It's a classic story of the American Dream. George Mitchell grew up in a working class family in Maine, experiencing firsthand the demoralizing effects of unemployment when his father was laid off from a lifelong job. But education was always a household priority, and Mitchell embraced every opportunity that came his way, eventually becoming the ranking Democrat in the Senate during the administrations of George H.W. Bush and Bill Clinton.
Told with wit, frankness, and a style all his own, Senator Mitchell's memoir reveals many insights into the art of negotiation. Mitchell looks back at his adventures in law and politics - including instrumental work on clean air and water legislation, the Iran-Contra hearings, and healthcare reform - as well as life after the Senate, from leading the successful Northern Ireland peace process, to serving as chairman of The Walt Disney Company, to heading investigations into the use of steroids in baseball and unethical activity surrounding the Olympic Games. Through it all, Senator Mitchell's incredible stories - some hilarious, others tragic, all revealing - offer invaluable insights into critical moments in the last half-century of business, law, and politics, both domestic and international.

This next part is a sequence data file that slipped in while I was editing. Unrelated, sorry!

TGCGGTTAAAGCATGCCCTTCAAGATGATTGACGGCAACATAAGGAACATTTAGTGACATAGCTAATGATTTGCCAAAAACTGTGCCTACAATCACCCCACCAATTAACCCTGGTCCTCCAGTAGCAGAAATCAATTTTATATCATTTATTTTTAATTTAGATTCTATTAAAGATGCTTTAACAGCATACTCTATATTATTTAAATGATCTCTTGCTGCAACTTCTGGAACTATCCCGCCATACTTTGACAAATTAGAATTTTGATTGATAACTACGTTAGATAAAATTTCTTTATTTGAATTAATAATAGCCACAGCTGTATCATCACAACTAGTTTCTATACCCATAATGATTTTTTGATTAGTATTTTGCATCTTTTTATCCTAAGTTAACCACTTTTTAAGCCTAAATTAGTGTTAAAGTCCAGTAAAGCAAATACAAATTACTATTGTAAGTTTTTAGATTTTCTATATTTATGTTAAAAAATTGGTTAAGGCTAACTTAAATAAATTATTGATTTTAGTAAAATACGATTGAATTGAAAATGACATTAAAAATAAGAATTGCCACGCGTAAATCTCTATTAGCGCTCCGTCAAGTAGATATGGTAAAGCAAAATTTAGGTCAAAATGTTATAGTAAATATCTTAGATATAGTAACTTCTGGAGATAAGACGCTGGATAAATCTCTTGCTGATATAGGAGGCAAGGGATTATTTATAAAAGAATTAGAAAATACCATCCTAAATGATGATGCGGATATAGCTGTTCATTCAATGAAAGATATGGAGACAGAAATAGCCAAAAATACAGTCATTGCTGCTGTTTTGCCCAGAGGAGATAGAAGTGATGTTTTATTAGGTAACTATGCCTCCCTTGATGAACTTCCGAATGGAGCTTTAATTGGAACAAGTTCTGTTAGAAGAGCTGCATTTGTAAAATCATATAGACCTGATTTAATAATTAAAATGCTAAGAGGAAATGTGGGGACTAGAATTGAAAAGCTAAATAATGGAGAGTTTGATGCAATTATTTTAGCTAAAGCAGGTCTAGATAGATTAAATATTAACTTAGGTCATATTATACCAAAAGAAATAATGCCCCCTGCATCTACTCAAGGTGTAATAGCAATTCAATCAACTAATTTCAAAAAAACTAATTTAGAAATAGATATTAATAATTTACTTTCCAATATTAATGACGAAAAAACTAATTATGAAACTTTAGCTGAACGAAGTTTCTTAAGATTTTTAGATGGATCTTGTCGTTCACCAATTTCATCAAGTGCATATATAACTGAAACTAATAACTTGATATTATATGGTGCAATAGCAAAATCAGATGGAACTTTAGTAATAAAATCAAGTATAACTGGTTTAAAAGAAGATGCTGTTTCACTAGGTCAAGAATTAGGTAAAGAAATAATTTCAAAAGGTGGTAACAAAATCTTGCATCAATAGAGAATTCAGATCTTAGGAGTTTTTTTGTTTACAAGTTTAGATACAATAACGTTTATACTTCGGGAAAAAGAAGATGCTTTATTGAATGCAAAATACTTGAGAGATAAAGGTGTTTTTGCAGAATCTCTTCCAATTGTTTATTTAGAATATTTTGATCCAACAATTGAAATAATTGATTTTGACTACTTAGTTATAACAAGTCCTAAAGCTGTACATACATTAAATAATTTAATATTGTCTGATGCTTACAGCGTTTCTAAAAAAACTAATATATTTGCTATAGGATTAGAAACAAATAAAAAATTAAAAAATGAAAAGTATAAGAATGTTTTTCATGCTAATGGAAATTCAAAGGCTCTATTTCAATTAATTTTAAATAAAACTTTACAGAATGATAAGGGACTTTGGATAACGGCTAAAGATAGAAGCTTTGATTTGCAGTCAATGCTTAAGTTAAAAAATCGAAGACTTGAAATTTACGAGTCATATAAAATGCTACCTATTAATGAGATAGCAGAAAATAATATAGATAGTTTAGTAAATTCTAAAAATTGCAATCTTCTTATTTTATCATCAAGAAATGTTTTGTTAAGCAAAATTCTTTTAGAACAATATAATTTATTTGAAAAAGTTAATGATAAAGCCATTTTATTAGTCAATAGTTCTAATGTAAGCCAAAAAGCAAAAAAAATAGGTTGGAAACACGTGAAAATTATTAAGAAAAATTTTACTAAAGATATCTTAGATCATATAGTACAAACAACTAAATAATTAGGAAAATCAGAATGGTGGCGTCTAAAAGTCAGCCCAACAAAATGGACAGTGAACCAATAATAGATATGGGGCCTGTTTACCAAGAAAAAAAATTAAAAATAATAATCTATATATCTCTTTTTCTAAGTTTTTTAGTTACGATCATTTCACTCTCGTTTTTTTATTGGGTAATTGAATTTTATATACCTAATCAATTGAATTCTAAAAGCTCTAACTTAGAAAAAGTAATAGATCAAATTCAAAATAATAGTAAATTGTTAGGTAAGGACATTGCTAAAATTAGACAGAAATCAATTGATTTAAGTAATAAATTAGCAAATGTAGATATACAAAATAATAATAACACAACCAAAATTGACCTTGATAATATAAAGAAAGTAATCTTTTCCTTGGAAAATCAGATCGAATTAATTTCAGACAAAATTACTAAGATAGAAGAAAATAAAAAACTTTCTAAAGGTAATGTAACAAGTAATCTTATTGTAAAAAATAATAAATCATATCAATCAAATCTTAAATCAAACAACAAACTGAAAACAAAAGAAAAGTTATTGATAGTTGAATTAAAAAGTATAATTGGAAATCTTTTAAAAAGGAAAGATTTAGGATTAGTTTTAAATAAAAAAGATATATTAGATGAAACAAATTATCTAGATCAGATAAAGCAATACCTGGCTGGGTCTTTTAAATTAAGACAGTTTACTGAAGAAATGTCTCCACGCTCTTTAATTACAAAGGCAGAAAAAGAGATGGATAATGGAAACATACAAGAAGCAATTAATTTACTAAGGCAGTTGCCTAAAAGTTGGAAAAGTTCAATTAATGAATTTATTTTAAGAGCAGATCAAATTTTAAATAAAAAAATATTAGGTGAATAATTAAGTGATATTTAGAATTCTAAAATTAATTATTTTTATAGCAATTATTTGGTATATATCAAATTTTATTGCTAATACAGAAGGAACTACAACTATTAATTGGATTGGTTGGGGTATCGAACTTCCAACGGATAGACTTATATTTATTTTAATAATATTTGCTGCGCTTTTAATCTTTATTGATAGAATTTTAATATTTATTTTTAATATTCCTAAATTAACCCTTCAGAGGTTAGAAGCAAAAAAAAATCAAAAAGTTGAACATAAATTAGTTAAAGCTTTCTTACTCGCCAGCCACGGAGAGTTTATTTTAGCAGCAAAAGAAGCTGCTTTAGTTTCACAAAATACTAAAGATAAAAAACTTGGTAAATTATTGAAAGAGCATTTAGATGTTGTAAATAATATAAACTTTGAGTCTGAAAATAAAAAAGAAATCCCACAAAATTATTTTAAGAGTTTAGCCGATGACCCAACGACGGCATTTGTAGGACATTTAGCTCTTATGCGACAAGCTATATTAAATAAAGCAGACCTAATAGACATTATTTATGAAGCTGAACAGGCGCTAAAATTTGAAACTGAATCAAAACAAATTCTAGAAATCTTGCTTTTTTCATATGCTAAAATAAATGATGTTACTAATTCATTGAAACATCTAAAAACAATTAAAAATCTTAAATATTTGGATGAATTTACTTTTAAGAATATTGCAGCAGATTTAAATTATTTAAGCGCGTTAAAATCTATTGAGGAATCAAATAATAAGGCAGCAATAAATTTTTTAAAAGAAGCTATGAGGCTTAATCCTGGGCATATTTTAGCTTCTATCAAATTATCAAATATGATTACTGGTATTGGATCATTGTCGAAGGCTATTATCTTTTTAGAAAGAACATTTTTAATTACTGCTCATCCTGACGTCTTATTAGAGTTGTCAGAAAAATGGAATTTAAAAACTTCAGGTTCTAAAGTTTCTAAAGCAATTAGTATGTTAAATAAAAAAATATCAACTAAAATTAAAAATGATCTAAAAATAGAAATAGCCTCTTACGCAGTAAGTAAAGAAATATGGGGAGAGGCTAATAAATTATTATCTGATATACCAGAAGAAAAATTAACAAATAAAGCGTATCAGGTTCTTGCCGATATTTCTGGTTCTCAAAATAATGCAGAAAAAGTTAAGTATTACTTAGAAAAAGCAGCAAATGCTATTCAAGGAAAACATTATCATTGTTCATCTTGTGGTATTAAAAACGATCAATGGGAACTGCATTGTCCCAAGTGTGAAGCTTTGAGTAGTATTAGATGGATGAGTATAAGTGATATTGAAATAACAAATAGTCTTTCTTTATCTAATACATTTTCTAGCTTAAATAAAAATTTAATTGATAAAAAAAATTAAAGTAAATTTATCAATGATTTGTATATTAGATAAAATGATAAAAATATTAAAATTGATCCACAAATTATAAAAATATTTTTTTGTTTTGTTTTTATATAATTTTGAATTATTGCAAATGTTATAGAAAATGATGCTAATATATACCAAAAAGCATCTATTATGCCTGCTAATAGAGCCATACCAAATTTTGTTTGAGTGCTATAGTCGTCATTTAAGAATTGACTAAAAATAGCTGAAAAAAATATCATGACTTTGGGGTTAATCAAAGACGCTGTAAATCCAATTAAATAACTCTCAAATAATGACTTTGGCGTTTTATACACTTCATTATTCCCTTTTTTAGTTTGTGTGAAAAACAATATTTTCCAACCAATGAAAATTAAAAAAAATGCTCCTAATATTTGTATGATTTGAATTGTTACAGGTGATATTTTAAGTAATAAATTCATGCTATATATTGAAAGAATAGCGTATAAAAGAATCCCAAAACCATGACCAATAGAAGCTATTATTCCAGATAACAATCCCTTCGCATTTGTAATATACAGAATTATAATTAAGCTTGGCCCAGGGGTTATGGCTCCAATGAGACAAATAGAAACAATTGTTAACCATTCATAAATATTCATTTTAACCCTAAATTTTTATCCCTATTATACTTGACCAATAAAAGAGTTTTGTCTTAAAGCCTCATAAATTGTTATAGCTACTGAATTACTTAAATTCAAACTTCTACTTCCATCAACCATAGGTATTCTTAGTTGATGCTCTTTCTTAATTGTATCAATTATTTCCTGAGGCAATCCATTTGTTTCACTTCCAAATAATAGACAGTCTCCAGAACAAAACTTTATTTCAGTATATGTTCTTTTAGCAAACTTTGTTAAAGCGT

As someone who grew up in Maine and met Senator George Mitchell a few times, I was really hoping that this book would dive deeply into the process and what was at stake in each of the negotiations outlined to better understand what he brought to the table because Maine was very proud to have him as Senate Majority leader and the peacemaker for many international conflicts. But instead it reads like a survey of his life at these times and doesn’t get into the details of how he was able to find compromise, just that compromises were reached and how he was always trying to do best by the people of Maine, US, Disney shareholders, baseball fans, Northern Ireland, Middle East, etc. The stories are good and often have a lot of wit and colloquial charm to them, but lacked some depth on the negotiations process itself.
Additionally the audio quality is very choppy and sounds like five different audio engineers worked on this production with different mics, punch-in points. A little cut-and-pastey.